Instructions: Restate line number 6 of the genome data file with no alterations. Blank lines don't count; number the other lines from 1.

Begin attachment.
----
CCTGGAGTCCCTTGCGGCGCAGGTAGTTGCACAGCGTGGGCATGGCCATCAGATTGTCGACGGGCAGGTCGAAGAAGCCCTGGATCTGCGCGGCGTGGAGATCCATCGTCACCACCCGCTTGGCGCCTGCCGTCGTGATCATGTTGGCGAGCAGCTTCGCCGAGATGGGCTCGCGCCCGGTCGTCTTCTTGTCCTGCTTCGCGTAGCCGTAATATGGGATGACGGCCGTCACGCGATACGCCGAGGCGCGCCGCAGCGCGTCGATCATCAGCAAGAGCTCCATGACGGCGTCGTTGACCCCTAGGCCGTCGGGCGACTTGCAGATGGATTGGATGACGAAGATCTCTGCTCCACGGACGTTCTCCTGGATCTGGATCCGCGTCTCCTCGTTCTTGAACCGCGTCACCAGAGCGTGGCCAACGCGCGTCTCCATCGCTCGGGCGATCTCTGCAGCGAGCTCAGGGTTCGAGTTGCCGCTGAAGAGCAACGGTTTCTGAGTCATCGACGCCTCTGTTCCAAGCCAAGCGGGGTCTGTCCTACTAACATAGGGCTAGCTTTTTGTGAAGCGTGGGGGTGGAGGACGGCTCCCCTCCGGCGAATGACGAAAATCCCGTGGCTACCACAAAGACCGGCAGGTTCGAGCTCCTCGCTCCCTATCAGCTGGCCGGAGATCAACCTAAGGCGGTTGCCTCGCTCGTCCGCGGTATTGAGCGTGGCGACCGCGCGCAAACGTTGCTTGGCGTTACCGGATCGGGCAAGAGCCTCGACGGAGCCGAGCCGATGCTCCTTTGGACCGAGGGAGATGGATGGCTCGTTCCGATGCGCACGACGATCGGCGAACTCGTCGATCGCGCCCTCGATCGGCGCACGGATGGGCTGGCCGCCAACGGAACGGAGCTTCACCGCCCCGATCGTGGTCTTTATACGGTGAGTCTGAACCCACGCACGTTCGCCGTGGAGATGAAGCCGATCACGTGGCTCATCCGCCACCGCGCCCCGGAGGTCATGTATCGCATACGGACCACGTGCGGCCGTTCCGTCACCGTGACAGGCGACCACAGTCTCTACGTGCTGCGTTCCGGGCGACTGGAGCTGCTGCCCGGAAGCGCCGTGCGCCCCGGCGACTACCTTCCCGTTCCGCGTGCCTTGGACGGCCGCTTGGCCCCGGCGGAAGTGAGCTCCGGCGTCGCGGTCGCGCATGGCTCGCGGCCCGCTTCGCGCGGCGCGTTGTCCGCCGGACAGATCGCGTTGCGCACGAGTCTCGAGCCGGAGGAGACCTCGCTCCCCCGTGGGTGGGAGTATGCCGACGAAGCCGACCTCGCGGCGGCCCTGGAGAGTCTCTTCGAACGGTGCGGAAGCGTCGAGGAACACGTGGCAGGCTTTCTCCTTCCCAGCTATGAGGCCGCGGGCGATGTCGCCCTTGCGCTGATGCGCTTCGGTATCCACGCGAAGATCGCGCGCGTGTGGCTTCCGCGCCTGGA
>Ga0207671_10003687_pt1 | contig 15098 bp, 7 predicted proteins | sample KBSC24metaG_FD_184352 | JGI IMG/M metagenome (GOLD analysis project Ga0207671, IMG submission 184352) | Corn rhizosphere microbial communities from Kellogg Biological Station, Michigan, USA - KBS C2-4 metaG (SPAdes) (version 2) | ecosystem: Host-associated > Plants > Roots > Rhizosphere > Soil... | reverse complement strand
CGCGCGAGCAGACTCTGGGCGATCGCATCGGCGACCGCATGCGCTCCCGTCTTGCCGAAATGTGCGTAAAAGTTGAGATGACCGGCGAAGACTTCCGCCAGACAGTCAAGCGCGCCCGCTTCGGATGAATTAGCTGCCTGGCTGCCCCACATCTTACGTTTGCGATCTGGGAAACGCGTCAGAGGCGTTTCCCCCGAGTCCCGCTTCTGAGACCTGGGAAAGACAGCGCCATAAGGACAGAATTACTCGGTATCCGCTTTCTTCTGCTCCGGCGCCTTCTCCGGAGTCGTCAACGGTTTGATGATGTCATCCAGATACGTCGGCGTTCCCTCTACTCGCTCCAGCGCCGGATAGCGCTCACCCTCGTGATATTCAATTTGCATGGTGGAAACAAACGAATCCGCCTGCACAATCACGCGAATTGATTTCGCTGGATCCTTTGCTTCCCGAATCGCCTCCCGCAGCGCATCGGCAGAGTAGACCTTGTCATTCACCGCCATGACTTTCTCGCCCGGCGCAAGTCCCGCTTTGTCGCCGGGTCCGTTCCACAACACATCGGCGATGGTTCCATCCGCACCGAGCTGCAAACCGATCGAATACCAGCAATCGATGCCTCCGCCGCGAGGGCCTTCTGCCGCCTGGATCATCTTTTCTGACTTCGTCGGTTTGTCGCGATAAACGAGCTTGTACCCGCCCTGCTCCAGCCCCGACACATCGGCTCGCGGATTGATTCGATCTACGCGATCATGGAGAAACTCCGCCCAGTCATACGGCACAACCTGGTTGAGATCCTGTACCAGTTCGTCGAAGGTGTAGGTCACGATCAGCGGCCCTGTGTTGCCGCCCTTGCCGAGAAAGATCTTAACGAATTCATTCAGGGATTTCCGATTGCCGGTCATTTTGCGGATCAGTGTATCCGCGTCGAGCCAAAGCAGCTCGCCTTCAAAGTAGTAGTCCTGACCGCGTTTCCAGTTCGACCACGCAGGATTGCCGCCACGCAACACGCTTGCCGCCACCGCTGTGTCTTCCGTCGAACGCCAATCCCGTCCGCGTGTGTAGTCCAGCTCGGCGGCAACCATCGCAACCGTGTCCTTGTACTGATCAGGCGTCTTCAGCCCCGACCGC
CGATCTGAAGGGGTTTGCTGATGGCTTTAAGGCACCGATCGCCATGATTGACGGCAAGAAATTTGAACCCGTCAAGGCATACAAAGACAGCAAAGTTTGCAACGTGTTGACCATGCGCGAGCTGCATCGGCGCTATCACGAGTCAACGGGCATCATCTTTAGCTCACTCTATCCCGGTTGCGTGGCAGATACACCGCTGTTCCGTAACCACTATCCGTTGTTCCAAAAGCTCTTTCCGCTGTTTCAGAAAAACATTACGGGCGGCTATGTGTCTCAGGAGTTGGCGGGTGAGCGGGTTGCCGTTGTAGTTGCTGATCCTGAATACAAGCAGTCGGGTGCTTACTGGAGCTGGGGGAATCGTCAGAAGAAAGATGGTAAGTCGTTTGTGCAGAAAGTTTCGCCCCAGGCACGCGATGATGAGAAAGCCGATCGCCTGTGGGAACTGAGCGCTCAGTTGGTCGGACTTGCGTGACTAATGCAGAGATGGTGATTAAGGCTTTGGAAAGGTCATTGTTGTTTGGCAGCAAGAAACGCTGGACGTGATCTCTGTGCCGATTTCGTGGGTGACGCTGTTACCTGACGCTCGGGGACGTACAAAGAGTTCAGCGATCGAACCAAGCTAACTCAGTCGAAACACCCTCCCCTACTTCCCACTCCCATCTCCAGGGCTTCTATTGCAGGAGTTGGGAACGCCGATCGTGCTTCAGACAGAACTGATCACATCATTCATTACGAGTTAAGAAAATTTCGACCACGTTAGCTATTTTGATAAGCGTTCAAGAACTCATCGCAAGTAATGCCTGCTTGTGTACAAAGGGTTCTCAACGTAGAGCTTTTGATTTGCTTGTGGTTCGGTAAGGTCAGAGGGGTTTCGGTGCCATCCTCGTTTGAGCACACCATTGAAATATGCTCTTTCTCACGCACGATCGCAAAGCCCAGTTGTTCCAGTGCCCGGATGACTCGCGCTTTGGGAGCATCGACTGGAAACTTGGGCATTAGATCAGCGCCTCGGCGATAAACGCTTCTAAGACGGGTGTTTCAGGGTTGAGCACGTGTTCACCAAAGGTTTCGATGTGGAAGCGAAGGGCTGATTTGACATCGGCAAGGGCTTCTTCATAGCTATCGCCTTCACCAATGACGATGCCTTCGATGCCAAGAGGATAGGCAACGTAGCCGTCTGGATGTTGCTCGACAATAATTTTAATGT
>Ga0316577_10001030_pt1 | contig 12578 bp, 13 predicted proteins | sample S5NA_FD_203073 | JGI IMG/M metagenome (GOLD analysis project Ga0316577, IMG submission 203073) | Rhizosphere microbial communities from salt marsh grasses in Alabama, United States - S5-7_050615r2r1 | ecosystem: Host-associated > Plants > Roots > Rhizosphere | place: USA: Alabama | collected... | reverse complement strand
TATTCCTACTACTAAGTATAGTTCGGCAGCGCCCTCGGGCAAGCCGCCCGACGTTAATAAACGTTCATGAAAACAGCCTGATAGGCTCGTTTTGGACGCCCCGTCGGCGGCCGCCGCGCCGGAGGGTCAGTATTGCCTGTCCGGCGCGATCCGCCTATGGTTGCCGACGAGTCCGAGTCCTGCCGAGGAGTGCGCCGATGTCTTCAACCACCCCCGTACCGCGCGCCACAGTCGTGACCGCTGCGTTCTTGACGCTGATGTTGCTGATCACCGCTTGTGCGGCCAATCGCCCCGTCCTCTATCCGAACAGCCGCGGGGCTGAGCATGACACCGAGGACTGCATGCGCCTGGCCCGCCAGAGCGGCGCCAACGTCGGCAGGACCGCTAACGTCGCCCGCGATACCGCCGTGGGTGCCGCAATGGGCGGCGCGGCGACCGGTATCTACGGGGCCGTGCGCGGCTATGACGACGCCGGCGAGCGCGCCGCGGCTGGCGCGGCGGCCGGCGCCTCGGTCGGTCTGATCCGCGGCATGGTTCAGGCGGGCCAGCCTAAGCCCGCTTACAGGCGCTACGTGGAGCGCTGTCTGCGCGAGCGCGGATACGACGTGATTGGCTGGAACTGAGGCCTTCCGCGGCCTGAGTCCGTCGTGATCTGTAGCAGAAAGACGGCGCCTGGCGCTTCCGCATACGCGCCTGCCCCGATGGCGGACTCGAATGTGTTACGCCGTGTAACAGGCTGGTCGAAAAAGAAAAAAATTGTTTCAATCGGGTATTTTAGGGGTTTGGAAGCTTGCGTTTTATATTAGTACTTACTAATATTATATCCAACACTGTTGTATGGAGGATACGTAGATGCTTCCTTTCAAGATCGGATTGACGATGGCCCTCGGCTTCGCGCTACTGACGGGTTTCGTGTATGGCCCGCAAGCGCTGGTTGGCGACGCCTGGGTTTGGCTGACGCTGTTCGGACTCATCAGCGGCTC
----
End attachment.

TATTCCTACTACTAAGTATAGTTCGGCAGCGCCCTCGGGCAAGCCGCCCGACGTTAATAAACGTTCATGAAAACAGCCTGATAGGCTCGTTTTGGACGCCCCGTCGGCGGCCGCCGCGCCGGAGGGTCAGTATTGCCTGTCCGGCGCGATCCGCCTATGGTTGCCGACGAGTCCGAGTCCTGCCGAGGAGTGCGCCGATGTCTTCAACCACCCCCGTACCGCGCGCCACAGTCGTGACCGCTGCGTTCTTGACGCTGATGTTGCTGATCACCGCTTGTGCGGCCAATCGCCCCGTCCTCTATCCGAACAGCCGCGGGGCTGAGCATGACACCGAGGACTGCATGCGCCTGGCCCGCCAGAGCGGCGCCAACGTCGGCAGGACCGCTAACGTCGCCCGCGATACCGCCGTGGGTGCCGCAATGGGCGGCGCGGCGACCGGTATCTACGGGGCCGTGCGCGGCTATGACGACGCCGGCGAGCGCGCCGCGGCTGGCGCGGCGGCCGGCGCCTCGGTCGGTCTGATCCGCGGCATGGTTCAGGCGGGCCAGCCTAAGCCCGCTTACAGGCGCTACGTGGAGCGCTGTCTGCGCGAGCGCGGATACGACGTGATTGGCTGGAACTGAGGCCTTCCGCGGCCTGAGTCCGTCGTGATCTGTAGCAGAAAGACGGCGCCTGGCGCTTCCGCATACGCGCCTGCCCCGATGGCGGACTCGAATGTGTTACGCCGTGTAACAGGCTGGTCGAAAAAGAAAAAAATTGTTTCAATCGGGTATTTTAGGGGTTTGGAAGCTTGCGTTTTATATTAGTACTTACTAATATTATATCCAACACTGTTGTATGGAGGATACGTAGATGCTTCCTTTCAAGATCGGATTGACGATGGCCCTCGGCTTCGCGCTACTGACGGGTTTCGTGTATGGCCCGCAAGCGCTGGTTGGCGACGCCTGGGTTTGGCTGACGCTGTTCGGACTCATCAGCGGCTC